PALO ALTO, Calif. -- Rick Neuheisel stood at entrance to the tunnel leading off of the Stanford Stadium field on Saturday night, grabbed UCLA players one by one before they went to the locker room, looked into their eyes and implored each one not to give up on the season.
"Keep believing," he told them, shaking their hands and patting them on the backside.
Stanford had just demoralized UCLA, 45-19, but Neuheisel knows his future depends on keeping the players interested after a deflating loss so he was doing his best to make sure nobody gives up.
Back in the locker room, he went from locker to locker giving similar greeting to other players, encouraging them to come back and work hard this week.
"We still have a lot to play for," he said to some.
It was a signal Neuheisel intends to keep fighting no matter how bad things might seem on the field, but you have to wonder if he was trying to convince the players to keep believing or trying to convince himself.
"We played one of the better teams in our conference tonight and I thought we gave them a heck of a fight," Neuheisel said. "Now, I’m not satisfied by any stretch of the imagination that we came away with this kind of loss, but I’m going to keep pounding on these guys that we are not far away."
UCLA was done in Saturday night by a series of untimely, momentum-changing mistakes against the No. 6 team in the country. But untimely, momentum-changing mistakes happen so often to UCLA, you begin to wonder if they are a part of the game plan.
They are not, obviously, but because UCLA losses always seem to include such plays, the Bruins continue to believe that they can become a good team if they simply cut back on the penalties, turnovers and improve third down conversions in key situations on both sides of the ball.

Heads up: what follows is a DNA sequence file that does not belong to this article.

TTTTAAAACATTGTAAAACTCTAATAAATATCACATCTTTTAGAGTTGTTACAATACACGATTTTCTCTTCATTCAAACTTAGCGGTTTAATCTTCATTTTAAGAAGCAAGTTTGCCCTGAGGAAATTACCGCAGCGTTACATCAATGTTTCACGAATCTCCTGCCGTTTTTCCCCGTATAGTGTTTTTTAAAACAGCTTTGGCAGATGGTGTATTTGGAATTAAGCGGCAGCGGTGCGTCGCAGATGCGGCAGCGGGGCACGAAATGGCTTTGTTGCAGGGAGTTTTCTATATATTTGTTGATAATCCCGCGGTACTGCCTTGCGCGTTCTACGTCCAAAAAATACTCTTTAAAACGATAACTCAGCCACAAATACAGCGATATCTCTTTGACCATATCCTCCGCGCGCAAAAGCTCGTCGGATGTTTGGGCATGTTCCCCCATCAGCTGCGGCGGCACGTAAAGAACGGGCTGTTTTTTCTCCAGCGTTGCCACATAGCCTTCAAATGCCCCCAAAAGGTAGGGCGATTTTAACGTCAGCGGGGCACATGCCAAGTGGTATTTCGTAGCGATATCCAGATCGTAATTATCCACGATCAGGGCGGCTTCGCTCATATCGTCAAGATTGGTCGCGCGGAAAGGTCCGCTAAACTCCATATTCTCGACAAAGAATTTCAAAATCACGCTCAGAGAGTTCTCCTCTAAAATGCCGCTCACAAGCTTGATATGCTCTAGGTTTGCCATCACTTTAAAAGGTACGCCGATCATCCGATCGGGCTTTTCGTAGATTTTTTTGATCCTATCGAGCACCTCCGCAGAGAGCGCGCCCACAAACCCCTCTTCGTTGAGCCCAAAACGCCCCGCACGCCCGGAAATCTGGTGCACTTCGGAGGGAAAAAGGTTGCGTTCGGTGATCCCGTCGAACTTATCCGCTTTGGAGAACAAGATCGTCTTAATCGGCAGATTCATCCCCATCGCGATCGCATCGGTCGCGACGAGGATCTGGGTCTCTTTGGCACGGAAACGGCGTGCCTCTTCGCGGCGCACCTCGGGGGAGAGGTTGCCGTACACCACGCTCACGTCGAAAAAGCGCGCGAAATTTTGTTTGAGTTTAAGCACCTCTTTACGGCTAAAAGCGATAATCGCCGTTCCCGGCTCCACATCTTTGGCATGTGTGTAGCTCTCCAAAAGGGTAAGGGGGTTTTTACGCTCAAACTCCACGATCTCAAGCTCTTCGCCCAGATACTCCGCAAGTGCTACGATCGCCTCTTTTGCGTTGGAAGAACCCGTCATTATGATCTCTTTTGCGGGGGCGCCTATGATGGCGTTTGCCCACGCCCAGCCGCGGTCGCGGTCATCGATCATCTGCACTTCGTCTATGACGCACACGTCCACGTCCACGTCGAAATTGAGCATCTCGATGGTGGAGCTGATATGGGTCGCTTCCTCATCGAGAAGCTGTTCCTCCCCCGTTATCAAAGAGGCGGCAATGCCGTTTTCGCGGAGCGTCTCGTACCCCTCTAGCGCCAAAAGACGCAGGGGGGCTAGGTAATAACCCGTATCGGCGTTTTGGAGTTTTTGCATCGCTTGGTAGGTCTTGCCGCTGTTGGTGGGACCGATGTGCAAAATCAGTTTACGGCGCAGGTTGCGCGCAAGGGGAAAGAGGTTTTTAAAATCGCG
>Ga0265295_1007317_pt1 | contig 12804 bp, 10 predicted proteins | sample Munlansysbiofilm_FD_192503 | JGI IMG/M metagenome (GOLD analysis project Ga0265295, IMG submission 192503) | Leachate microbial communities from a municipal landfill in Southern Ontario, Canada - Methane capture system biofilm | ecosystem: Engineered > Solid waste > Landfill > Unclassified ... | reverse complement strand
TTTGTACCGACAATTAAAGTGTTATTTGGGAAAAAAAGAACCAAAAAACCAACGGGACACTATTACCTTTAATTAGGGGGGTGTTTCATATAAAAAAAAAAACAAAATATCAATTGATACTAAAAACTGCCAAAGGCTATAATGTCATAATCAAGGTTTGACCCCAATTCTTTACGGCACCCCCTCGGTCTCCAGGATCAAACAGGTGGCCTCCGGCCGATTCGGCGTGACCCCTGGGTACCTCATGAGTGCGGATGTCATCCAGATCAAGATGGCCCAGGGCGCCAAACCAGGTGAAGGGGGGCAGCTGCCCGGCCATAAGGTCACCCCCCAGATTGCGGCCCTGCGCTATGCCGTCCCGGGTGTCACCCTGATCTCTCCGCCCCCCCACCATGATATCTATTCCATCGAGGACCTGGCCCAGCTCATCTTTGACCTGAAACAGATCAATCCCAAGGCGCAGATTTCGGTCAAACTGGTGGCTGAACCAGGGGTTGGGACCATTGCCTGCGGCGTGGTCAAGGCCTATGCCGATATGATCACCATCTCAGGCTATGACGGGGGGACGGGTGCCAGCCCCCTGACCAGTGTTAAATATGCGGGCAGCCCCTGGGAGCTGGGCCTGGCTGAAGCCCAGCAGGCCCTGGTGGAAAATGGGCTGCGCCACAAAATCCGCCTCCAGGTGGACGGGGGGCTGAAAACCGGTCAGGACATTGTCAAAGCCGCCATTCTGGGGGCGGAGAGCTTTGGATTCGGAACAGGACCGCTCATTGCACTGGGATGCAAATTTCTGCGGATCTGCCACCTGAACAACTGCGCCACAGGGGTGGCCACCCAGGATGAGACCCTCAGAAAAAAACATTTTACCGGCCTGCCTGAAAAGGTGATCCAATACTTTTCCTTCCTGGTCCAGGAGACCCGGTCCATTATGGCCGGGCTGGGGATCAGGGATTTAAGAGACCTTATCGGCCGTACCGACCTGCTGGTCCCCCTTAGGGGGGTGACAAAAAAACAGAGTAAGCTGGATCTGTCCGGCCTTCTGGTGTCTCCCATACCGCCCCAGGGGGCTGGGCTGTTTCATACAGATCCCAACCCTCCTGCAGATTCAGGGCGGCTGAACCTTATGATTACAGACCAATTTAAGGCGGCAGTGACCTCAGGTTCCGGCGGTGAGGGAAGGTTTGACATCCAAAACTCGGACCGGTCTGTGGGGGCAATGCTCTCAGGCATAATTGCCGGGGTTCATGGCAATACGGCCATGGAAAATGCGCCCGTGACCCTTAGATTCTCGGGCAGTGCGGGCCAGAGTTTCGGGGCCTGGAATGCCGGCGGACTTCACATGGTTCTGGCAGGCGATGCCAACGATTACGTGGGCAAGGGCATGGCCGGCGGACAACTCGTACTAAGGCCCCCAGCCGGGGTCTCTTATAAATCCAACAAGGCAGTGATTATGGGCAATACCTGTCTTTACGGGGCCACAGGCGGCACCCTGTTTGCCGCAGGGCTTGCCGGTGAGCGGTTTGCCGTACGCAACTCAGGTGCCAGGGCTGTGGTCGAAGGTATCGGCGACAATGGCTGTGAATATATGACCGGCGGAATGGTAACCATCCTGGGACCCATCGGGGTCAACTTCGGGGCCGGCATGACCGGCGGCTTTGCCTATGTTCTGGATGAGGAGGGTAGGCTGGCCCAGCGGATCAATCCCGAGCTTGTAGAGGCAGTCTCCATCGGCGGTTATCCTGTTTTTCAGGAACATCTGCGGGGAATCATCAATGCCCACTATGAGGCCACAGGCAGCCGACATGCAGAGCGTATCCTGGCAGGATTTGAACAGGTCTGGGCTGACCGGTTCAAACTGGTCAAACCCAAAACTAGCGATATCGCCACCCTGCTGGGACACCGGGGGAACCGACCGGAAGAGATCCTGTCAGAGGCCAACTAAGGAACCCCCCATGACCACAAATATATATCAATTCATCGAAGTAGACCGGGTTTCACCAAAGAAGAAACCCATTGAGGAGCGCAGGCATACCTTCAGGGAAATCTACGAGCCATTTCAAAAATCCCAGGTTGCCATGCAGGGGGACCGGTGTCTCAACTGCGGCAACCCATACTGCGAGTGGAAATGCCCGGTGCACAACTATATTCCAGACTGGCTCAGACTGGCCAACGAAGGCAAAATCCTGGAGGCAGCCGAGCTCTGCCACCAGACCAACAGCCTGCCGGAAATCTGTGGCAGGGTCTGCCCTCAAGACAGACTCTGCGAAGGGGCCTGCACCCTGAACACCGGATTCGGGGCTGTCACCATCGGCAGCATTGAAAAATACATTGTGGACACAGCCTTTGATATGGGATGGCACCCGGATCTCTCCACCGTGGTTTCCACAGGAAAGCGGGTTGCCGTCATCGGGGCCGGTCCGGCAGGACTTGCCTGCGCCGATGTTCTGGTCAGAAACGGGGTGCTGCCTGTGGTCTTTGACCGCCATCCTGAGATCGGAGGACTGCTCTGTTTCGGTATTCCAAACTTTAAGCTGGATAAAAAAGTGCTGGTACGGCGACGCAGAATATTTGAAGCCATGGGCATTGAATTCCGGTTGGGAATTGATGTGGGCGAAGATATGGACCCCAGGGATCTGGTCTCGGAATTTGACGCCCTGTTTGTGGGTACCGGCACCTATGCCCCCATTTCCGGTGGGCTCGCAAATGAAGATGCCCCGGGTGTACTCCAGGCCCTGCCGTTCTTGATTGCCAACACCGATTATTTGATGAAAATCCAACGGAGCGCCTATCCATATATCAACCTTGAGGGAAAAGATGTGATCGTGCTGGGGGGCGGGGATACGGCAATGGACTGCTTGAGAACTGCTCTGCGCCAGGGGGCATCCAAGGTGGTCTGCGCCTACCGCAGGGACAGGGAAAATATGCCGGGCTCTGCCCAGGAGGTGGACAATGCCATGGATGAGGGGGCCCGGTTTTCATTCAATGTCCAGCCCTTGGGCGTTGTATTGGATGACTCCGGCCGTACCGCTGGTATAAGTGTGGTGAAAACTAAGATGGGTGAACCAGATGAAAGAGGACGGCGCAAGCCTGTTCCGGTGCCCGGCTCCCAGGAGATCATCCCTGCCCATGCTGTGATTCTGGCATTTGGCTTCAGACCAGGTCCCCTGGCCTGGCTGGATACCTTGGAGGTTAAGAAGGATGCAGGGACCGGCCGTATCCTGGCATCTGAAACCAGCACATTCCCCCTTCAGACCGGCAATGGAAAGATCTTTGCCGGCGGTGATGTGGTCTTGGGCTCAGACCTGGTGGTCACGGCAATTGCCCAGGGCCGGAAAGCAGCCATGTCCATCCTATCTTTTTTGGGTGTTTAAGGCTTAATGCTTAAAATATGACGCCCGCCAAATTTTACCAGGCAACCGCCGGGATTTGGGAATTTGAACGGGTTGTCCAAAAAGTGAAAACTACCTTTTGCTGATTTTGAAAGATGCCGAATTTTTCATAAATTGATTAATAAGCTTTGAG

"It just comes down to execution," quarterback Richard Brehaut said. "Just all 11 guys doing their job. I don’t think it’s anything major. It’s hopefully something that we can look at the film and see that we are close to getting done."
On defense, the Bruins still seem pretty far from turning a corner.
The Bruins gave up 10 of 14 third-down conversions Saturday and now rank No. 119 out of 120 FBS teams in third down conversion defense. They have given up 114 first downs to opponents, more than all but 12 FBS teams in the country.
The Bruins gave up 200 yards or more rushing for the third time in five games and allowed 400 yards or more in total offense for the the third time this season. Simply put, the UCLA defense can't get opponents off the field. Yet even that level of defensive disarray hasn't dampened the dream of making this a successful season.
"We're going to get this thing turned around," safety Dietrich Riley said. "There is nobody on this defense who is giving up. We fought to the end tonight. We went down 17-0 and we could have easily given up, but we fought back and that's what makes you believe in this team."
The defense did, indeed seem to find its footing about midway through the third quarter. The Bruins cut the Stanford lead to 24-13 and the defense came out on the next series and forced the first Stanford punt of the game.
The Bruins couldn't capitalize and punted back, but UCLA's defense once again stiffened and forced three-and-out. Taylor Embree, however, fumbled while trying to field the ensuing punt and the Bruins' defense could not put up another stand so soon after coming off the field. Stanford scored for a 31-13 lead and the game got away from there.
"It was just a couple of plays that really broke our back," cornerback Andrew Abbott said. "We just need to start believing in ourselves and have everyone doing their assignments and on the same page. It's a matter of executing on those key plays. Once we get there, that's when we will establish ourselves as a defense and I really believe we are close to getting there."
The question is why can't UCLA take that next step? The Bruins have been close to getting over that hump in other losses, but penalties, big plays and turnovers always seem to go against them.
The Cardinal didn't give up a 99-yard touchdown drive in the first quarter, the Bruins did. Stanford didn't allow a 51-yard touchdown two plays into the second half, UCLA did. Stanford didn't have two turnovers, both of which led to touchdowns, UCLA did. Stanford didn't get stuffed on four consecutive running plays from inside the five-yard line, UCLA did.
"We leave here feeling like we had a real chance," Neuheisel said. "The opening drive, we did not come away with points...Take that and the two turnovers and this is a pretty damn good ball game. Certainly give them credit for the victory, but I think we leave here knowing we can be a pretty good team, too."
At least that's what Neuheisel would have you believe.